Ethereum co-founder Gavin Wood and other blockchain developers say a decentralized version of the Internet, Web3, is on the way. Web3 can be thought of as synonymous with cryptocurrency, meaning it is based on the blockchain. Platforms and apps built on Web3 won’t be owned by a central gatekeeper, but rather by users. Those in the Austin crypto community believe to see a growing presence of Web3 in Austin.
Pujaa Rajan, an engineer at financial software company Stripe and adviser for startups, describes herself as a “digital nomad.” She has traveled all over from Hawaii to New York and San Francisco, looking for the crypto community in each place.
Having been in Austin for the past month, Rajan organized a Web3 meetup this week at Cosmic Coffee + Beer Garden in South Austin open to folks working in crypto or the crypto-curious. About 30 people showed up. "Compared to a lot of other cities that I went to, it is a lot more open and community-oriented here, which is what Web3 is all about,” she said.
Pujaa Rajan, an engineer at financial software company Stripe, organized a Web3 meetup in Austin during a visit. (Andrea Guzman/Austonia)
ATX DAO member Roberto Talamas, who stopped by the event, talked about the crypto group’s expansion. Web3, in Talamas’ view, expands on the previous versions which allowed people to read, then read and write. Now, he says, people can read, write and own. To Talamas, blockchain technology has powered that ownership aspect, and it can be utilized through groups like a DAO, a group that pools together capital and goes on to make investments or take on blockchain-based projects.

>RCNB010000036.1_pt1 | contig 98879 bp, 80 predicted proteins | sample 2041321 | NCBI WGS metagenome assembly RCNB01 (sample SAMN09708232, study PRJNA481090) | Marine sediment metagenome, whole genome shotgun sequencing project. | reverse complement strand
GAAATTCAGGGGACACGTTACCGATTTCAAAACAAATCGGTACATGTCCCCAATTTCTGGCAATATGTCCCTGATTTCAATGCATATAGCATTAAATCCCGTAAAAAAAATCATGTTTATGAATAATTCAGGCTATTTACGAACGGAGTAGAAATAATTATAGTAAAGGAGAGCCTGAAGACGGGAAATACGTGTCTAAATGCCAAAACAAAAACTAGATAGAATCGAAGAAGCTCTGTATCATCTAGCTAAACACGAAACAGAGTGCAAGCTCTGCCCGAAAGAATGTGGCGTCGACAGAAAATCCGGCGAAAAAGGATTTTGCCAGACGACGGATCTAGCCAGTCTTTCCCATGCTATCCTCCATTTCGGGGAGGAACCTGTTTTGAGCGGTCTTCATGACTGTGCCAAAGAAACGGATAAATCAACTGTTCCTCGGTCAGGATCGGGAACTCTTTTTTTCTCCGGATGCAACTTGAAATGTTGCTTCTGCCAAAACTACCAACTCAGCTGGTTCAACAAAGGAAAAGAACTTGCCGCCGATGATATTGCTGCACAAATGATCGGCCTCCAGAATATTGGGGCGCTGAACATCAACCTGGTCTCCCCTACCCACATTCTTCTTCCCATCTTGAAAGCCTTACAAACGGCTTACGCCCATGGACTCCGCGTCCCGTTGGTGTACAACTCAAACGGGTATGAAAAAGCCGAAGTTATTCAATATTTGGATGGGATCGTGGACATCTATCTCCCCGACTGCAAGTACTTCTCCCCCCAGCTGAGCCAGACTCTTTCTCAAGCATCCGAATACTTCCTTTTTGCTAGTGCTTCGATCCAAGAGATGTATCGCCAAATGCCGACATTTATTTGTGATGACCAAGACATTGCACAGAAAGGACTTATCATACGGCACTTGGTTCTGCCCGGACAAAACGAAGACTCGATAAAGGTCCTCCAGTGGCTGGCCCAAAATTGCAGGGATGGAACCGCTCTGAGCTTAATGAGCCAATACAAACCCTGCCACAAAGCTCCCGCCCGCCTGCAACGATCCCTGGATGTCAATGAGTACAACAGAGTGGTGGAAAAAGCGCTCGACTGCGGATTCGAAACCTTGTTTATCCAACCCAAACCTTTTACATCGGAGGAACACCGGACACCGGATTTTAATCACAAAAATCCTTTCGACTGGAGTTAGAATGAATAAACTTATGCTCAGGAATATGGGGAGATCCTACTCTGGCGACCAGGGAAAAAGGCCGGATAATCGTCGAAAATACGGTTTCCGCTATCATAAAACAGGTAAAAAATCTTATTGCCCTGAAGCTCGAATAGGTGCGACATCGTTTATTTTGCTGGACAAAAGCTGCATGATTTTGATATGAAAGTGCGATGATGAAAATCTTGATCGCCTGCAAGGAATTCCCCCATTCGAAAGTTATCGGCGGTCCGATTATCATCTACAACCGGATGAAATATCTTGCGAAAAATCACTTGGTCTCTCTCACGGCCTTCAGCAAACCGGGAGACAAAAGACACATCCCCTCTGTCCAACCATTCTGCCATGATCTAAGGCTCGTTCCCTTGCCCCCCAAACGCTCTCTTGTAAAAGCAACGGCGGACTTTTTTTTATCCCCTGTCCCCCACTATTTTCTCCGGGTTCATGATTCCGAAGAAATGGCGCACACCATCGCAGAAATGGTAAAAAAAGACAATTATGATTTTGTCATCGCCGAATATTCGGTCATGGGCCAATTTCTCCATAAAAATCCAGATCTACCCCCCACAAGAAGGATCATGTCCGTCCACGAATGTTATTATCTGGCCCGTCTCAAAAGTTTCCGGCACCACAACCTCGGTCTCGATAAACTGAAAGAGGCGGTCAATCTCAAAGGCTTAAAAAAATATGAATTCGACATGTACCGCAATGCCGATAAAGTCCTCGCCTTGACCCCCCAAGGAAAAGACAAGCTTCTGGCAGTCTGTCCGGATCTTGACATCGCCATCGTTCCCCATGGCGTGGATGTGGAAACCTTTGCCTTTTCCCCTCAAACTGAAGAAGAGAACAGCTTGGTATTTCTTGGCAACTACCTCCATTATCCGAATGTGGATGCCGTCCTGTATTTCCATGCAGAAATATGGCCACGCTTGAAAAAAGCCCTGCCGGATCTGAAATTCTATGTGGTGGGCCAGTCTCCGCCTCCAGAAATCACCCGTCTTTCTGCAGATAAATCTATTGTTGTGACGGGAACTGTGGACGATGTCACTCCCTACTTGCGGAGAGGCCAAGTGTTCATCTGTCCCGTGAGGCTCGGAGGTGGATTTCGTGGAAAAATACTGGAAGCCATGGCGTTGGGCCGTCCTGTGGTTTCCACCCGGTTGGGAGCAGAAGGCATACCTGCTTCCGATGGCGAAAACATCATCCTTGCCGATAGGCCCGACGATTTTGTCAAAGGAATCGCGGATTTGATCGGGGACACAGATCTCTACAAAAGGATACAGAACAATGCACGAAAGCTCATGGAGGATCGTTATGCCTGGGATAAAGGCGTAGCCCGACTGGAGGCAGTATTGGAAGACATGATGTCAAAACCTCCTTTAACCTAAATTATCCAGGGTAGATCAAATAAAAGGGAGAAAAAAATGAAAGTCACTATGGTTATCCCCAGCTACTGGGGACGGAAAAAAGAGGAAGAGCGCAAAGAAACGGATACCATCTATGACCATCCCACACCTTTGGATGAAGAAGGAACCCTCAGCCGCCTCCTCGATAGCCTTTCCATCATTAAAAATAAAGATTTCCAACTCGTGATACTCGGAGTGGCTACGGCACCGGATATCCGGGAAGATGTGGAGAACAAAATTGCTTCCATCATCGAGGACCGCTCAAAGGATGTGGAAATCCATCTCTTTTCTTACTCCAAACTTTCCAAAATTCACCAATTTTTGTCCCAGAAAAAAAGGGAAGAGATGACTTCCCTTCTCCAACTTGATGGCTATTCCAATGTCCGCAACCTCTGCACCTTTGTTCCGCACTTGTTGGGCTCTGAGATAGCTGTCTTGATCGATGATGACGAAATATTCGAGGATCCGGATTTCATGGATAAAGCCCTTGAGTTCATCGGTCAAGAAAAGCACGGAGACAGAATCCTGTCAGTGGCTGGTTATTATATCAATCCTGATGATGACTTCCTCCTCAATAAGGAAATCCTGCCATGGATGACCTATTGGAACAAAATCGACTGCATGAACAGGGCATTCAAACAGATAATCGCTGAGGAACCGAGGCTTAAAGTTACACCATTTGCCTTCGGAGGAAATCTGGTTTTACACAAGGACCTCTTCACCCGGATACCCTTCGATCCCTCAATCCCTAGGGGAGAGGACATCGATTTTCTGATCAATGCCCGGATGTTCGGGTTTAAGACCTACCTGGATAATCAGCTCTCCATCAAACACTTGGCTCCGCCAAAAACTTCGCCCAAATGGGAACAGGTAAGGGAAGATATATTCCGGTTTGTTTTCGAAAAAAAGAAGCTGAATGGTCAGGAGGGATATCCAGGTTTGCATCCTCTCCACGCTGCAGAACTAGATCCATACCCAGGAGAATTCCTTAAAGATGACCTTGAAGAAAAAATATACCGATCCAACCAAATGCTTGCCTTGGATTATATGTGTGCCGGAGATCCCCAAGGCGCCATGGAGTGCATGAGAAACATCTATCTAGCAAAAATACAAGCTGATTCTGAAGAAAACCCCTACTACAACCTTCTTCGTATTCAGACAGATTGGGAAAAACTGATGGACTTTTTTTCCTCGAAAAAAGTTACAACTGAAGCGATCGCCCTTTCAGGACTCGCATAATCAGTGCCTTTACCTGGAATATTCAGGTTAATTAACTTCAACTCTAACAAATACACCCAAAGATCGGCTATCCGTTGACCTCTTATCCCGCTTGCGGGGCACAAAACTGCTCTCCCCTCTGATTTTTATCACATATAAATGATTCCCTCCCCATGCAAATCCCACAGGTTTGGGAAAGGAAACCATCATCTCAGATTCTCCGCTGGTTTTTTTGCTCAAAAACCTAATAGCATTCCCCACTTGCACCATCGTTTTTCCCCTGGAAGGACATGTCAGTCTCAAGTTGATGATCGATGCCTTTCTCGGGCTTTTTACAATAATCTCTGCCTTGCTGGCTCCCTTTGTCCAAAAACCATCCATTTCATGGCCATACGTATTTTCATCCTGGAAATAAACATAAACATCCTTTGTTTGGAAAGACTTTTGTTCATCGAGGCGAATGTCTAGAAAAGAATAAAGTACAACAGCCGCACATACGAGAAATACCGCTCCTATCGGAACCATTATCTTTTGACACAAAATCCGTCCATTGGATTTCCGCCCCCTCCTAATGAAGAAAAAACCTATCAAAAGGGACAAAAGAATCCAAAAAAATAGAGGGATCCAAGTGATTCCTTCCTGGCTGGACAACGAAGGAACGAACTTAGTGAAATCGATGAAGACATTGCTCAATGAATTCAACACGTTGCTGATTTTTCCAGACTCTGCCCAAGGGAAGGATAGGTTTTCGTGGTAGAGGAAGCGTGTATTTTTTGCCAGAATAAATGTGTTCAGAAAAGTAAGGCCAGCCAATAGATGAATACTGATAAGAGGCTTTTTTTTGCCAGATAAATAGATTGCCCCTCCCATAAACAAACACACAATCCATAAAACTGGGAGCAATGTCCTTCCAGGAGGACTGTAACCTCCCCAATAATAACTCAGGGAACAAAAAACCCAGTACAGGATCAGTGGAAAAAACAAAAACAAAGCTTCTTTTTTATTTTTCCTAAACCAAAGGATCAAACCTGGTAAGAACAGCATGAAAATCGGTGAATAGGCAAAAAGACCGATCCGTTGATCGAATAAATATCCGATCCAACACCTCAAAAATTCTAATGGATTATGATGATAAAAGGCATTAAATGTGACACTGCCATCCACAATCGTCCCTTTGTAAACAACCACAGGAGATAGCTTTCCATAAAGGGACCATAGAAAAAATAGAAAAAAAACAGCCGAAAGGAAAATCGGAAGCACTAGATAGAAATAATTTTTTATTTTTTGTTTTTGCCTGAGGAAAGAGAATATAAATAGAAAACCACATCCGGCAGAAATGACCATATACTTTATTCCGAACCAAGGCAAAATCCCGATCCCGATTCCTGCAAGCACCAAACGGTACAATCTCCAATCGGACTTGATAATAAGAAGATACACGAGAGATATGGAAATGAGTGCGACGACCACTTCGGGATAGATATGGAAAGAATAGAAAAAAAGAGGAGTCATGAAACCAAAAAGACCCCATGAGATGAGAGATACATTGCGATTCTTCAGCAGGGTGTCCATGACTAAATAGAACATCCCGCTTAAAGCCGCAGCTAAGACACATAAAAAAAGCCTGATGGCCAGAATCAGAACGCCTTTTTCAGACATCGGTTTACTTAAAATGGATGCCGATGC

“The ecosystem of work with (Web3) companies here in Austin is still relatively small,” Talamas said. “And that’s one of those things that we’re trying to deal with at ATX DAO is to do all the advocacy work needed to make Austin the best Web3 city.”
Part of that community, however, has gotten a bad rep for being “crypto bros.” Rajan acknowledged that Web3 involves both finance and technology, which are fields women have historically been excluded from. But, she says the decentralization aspect creates a clean slate and a new means to form groups. “I feel like we can kind of take back the power or create a world for ourselves,” Rajan said.
The meetup at Cosmic brought together crypto users to talk about the prospects of Web3. (Andrea Guzmán/Austonia)
Meetup attendee Jonathan Hillis also talked about the idea that Web3 creates an opportunity to start over and how this could be something that grows in Austin. Born and raised in the capital city, Hills has left his Bay Area Web2 Instacart job behind to live in a cabin outside Dripping Springs last year. He and his wife, along with a group of internet friends formed a DAO called Cabin, and he's now writing on the Web3 version of Medium, known as Mirror.